The Paradox of micromotions

For more than a quarter of a century a well-known chiropractor Vitaly Gitt is successfully treating people with diseases of the joints and spine. Today we tell about one of his revolutionary theories that he successfully applies in practice - about the theory of micromotions.

The basis of this theory - the ability of the joint to absorb nutrients from the synovial fluid - the natural lubricant which allows parts of the joint to slide freely relatively to each other. If the joint has an inflammatory process, accompanied by necrosis (destruction) of bone tissue, or, conversely, is overgrown with the bony protrusions, the osteophytes, the constant, regular nutrition of the joint helps to stop these processes, and even to turn them back. But still, for example, plastered joints, devoid of nutrition very quickly lose their functionality.

Often, Vitaly Gitt is asked: "Can you tell me why the treatment of the joint needs the very small amplitude of motion? After all, with a greater amplitude the delivery of the synovial fluid will be more intense and, consequently, the power of cartilage cells will be even better! Isn't it better to exercise with greater amplitude?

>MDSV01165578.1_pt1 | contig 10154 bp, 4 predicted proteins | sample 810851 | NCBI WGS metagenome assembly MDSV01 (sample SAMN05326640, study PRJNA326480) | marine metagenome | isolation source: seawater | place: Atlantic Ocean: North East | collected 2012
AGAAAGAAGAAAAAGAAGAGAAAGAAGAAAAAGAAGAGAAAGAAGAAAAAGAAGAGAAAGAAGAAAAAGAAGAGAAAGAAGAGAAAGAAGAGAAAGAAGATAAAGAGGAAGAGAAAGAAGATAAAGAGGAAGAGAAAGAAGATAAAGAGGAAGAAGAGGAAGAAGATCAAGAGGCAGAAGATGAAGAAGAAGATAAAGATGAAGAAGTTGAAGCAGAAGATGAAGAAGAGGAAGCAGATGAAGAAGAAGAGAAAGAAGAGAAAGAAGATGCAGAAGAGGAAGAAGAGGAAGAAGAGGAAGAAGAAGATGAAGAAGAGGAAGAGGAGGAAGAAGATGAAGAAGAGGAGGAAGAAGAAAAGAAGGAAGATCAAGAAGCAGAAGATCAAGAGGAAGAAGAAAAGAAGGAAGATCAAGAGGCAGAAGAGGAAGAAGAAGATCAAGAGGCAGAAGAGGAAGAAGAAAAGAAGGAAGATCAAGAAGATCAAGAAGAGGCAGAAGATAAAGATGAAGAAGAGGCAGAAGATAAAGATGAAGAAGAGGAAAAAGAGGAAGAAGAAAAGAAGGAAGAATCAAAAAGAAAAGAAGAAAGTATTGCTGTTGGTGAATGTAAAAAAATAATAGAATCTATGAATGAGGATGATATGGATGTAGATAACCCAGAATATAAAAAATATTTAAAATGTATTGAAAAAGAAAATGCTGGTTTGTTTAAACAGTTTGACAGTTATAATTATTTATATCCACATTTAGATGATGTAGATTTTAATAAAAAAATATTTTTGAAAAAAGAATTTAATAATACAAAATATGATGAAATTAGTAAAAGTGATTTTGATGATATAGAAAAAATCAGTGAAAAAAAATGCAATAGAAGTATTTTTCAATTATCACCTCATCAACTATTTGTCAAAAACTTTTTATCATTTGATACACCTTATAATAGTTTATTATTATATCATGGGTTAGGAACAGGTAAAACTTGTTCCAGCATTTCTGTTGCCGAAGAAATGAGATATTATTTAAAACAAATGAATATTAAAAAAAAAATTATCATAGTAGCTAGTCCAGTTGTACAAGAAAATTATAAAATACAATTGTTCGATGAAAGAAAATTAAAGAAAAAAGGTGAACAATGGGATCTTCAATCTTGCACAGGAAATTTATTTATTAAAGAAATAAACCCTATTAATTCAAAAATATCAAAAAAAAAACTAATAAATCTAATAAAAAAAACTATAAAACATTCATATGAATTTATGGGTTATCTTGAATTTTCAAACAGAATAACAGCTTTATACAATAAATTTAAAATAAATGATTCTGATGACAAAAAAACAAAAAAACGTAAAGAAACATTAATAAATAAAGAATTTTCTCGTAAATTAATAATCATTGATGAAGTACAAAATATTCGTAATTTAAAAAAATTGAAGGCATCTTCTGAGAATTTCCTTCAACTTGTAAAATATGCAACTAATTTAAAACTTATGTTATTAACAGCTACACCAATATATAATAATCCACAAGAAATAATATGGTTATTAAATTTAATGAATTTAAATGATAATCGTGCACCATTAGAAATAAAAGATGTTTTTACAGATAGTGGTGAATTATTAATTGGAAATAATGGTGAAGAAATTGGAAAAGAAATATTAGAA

"The thing is that the joint can only consume very small quantity of liquid, but needs it constantly, - says Vitaly Gitt. - With the active movement the nutrition is improving, but the assumption remains exactly the same as in the commission of micromotion. However, active movements lead to further injury and destruction of joints. "

Patients sometimes ask another question: "Why do you recommend to make the exercises on the micromotion very slowly, while the patient undergoes hundreds of oscillations per minute on your vibrating bed?"

"On the vibrating bad a patient lies freely and relaxed, - V.Gitt answers. - He does not have to strain muscles, and his joints are not subjected to additional stress. The stress causes the most devastating effect to the joints. It is what we are trying to avoid making a small "homeopathic", a very slow movements in the affected joint. "

The newspaper "The Age of health", # 5, 2011